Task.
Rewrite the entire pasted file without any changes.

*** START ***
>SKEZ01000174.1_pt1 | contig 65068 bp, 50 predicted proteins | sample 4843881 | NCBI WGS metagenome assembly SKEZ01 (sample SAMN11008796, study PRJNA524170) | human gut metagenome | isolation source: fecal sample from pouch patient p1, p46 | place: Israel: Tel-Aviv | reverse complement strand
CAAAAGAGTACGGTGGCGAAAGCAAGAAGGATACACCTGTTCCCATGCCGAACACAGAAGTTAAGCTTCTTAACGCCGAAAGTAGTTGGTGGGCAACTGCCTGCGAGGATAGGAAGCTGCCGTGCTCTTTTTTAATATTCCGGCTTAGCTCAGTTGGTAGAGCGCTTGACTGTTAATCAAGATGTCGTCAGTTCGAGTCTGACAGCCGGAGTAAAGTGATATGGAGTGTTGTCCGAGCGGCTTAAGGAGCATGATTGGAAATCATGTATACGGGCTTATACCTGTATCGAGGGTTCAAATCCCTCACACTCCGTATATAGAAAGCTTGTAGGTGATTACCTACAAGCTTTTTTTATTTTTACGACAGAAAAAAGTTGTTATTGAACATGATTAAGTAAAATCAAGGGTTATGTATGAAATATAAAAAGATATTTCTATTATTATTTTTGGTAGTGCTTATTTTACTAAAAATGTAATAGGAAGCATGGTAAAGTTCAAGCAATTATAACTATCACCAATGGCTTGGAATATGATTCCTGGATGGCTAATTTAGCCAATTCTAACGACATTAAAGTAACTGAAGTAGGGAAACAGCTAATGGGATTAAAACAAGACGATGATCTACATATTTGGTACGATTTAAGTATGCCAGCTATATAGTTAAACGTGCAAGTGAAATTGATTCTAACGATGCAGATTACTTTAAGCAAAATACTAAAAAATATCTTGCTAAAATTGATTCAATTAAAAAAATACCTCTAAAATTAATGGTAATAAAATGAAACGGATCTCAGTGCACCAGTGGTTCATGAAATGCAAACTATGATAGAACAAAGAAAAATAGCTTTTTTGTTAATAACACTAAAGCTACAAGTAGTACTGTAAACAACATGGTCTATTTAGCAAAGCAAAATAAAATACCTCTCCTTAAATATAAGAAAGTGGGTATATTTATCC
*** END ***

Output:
>SKEZ01000174.1_pt1 | contig 65068 bp, 50 predicted proteins | sample 4843881 | NCBI WGS metagenome assembly SKEZ01 (sample SAMN11008796, study PRJNA524170) | human gut metagenome | isolation source: fecal sample from pouch patient p1, p46 | place: Israel: Tel-Aviv | reverse complement strand
CAAAAGAGTACGGTGGCGAAAGCAAGAAGGATACACCTGTTCCCATGCCGAACACAGAAGTTAAGCTTCTTAACGCCGAAAGTAGTTGGTGGGCAACTGCCTGCGAGGATAGGAAGCTGCCGTGCTCTTTTTTAATATTCCGGCTTAGCTCAGTTGGTAGAGCGCTTGACTGTTAATCAAGATGTCGTCAGTTCGAGTCTGACAGCCGGAGTAAAGTGATATGGAGTGTTGTCCGAGCGGCTTAAGGAGCATGATTGGAAATCATGTATACGGGCTTATACCTGTATCGAGGGTTCAAATCCCTCACACTCCGTATATAGAAAGCTTGTAGGTGATTACCTACAAGCTTTTTTTATTTTTACGACAGAAAAAAGTTGTTATTGAACATGATTAAGTAAAATCAAGGGTTATGTATGAAATATAAAAAGATATTTCTATTATTATTTTTGGTAGTGCTTATTTTACTAAAAATGTAATAGGAAGCATGGTAAAGTTCAAGCAATTATAACTATCACCAATGGCTTGGAATATGATTCCTGGATGGCTAATTTAGCCAATTCTAACGACATTAAAGTAACTGAAGTAGGGAAACAGCTAATGGGATTAAAACAAGACGATGATCTACATATTTGGTACGATTTAAGTATGCCAGCTATATAGTTAAACGTGCAAGTGAAATTGATTCTAACGATGCAGATTACTTTAAGCAAAATACTAAAAAATATCTTGCTAAAATTGATTCAATTAAAAAAATACCTCTAAAATTAATGGTAATAAAATGAAACGGATCTCAGTGCACCAGTGGTTCATGAAATGCAAACTATGATAGAACAAAGAAAAATAGCTTTTTTGTTAATAACACTAAAGCTACAAGTAGTACTGTAAACAACATGGTCTATTTAGCAAAGCAAAATAAAATACCTCTCCTTAAATATAAGAAAGTGGGTATATTTATCC